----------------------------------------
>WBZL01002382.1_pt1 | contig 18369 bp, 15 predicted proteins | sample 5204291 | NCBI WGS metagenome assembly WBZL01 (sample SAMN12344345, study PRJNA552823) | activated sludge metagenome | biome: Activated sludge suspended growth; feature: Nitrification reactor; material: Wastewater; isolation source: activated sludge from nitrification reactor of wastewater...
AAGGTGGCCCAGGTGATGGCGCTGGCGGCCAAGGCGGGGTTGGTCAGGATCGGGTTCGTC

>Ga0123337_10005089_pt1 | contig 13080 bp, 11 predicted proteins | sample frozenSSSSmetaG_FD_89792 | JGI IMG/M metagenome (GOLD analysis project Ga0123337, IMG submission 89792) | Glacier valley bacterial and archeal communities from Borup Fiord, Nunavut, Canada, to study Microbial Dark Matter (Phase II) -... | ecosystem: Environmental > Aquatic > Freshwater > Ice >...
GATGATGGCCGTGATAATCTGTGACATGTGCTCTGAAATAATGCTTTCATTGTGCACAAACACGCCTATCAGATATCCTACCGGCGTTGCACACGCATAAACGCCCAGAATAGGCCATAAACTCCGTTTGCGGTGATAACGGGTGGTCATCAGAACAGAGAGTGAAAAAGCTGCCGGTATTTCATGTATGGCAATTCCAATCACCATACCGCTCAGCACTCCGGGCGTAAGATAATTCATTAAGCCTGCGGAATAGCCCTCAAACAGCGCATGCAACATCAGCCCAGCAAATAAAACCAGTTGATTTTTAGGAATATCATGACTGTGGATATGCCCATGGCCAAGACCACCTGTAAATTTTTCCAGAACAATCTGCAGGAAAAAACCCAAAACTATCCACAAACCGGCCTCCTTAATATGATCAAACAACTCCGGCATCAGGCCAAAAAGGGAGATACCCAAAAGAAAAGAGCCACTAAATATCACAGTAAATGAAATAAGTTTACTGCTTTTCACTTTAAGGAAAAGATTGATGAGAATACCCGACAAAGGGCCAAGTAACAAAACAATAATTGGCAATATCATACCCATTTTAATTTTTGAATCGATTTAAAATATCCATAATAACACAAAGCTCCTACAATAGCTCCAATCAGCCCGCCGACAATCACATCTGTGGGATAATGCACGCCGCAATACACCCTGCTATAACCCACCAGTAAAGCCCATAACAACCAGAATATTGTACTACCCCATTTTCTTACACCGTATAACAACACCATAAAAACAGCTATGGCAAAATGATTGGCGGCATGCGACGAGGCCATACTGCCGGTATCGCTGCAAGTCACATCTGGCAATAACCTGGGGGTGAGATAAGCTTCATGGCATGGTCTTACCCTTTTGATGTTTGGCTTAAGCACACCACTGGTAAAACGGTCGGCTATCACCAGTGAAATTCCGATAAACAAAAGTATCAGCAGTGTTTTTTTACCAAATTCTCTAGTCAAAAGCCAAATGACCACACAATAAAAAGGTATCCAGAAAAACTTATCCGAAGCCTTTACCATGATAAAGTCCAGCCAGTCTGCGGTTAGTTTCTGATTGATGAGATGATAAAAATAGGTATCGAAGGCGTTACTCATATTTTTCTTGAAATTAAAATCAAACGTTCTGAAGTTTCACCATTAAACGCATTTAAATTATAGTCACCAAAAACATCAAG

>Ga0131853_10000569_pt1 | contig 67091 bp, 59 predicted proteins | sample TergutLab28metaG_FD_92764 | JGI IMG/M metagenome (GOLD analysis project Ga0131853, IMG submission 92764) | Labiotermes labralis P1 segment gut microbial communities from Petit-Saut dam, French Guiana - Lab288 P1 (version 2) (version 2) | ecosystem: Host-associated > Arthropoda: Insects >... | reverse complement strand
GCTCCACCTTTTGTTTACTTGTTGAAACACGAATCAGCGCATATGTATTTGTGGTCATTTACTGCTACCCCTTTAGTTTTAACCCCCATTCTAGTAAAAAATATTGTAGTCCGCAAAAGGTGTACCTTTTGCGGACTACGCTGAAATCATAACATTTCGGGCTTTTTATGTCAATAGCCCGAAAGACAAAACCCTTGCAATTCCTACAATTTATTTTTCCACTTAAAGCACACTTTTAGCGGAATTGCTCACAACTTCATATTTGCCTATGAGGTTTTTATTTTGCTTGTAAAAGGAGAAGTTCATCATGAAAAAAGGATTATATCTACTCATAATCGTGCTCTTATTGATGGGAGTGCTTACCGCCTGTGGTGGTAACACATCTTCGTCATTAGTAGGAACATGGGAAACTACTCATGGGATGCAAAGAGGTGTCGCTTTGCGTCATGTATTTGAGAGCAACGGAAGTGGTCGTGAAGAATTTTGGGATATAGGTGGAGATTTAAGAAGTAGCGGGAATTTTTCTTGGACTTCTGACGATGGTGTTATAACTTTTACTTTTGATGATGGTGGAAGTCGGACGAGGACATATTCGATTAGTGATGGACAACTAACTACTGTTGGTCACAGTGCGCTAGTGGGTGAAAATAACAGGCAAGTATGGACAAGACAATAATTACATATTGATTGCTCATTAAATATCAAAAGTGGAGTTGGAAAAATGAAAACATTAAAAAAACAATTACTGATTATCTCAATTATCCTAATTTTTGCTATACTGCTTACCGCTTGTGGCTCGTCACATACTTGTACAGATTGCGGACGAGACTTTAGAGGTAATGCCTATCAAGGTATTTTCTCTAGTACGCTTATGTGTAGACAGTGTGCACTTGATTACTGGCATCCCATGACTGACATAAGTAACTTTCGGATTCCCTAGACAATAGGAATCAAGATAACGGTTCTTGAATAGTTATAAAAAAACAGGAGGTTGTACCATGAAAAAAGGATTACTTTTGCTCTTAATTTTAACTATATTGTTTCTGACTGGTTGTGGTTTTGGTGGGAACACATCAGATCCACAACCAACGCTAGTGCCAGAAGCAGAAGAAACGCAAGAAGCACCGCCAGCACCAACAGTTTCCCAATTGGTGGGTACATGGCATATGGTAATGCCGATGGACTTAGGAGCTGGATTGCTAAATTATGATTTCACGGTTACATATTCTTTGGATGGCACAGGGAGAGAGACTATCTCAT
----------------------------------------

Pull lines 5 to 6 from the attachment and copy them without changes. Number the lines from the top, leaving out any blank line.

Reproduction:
>Ga0131853_10000569_pt1 | contig 67091 bp, 59 predicted proteins | sample TergutLab28metaG_FD_92764 | JGI IMG/M metagenome (GOLD analysis project Ga0131853, IMG submission 92764) | Labiotermes labralis P1 segment gut microbial communities from Petit-Saut dam, French Guiana - Lab288 P1 (version 2) (version 2) | ecosystem: Host-associated > Arthropoda: Insects >... | reverse complement strand
GCTCCACCTTTTGTTTACTTGTTGAAACACGAATCAGCGCATATGTATTTGTGGTCATTTACTGCTACCCCTTTAGTTTTAACCCCCATTCTAGTAAAAAATATTGTAGTCCGCAAAAGGTGTACCTTTTGCGGACTACGCTGAAATCATAACATTTCGGGCTTTTTATGTCAATAGCCCGAAAGACAAAACCCTTGCAATTCCTACAATTTATTTTTCCACTTAAAGCACACTTTTAGCGGAATTGCTCACAACTTCATATTTGCCTATGAGGTTTTTATTTTGCTTGTAAAAGGAGAAGTTCATCATGAAAAAAGGATTATATCTACTCATAATCGTGCTCTTATTGATGGGAGTGCTTACCGCCTGTGGTGGTAACACATCTTCGTCATTAGTAGGAACATGGGAAACTACTCATGGGATGCAAAGAGGTGTCGCTTTGCGTCATGTATTTGAGAGCAACGGAAGTGGTCGTGAAGAATTTTGGGATATAGGTGGAGATTTAAGAAGTAGCGGGAATTTTTCTTGGACTTCTGACGATGGTGTTATAACTTTTACTTTTGATGATGGTGGAAGTCGGACGAGGACATATTCGATTAGTGATGGACAACTAACTACTGTTGGTCACAGTGCGCTAGTGGGTGAAAATAACAGGCAAGTATGGACAAGACAATAATTACATATTGATTGCTCATTAAATATCAAAAGTGGAGTTGGAAAAATGAAAACATTAAAAAAACAATTACTGATTATCTCAATTATCCTAATTTTTGCTATACTGCTTACCGCTTGTGGCTCGTCACATACTTGTACAGATTGCGGACGAGACTTTAGAGGTAATGCCTATCAAGGTATTTTCTCTAGTACGCTTATGTGTAGACAGTGTGCACTTGATTACTGGCATCCCATGACTGACATAAGTAACTTTCGGATTCCCTAGACAATAGGAATCAAGATAACGGTTCTTGAATAGTTATAAAAAAACAGGAGGTTGTACCATGAAAAAAGGATTACTTTTGCTCTTAATTTTAACTATATTGTTTCTGACTGGTTGTGGTTTTGGTGGGAACACATCAGATCCACAACCAACGCTAGTGCCAGAAGCAGAAGAAACGCAAGAAGCACCGCCAGCACCAACAGTTTCCCAATTGGTGGGTACATGGCATATGGTAATGCCGATGGACTTAGGAGCTGGATTGCTAAATTATGATTTCACGGTTACATATTCTTTGGATGGCACAGGGAGAGAGACTATCTCAT